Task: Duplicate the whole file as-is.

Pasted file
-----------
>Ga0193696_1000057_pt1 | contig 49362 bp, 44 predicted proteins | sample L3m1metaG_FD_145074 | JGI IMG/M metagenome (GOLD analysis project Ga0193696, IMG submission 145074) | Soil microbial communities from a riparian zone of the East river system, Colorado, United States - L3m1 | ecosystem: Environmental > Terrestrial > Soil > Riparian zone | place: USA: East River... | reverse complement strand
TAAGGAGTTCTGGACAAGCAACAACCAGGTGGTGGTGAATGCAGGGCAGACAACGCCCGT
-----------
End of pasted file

>Ga0193696_1000057_pt1 | contig 49362 bp, 44 predicted proteins | sample L3m1metaG_FD_145074 | JGI IMG/M metagenome (GOLD analysis project Ga0193696, IMG submission 145074) | Soil microbial communities from a riparian zone of the East river system, Colorado, United States - L3m1 | ecosystem: Environmental > Terrestrial > Soil > Riparian zone | place: USA: East River... | reverse complement strand
TAAGGAGTTCTGGACAAGCAACAACCAGGTGGTGGTGAATGCAGGGCAGACAACGCCCGT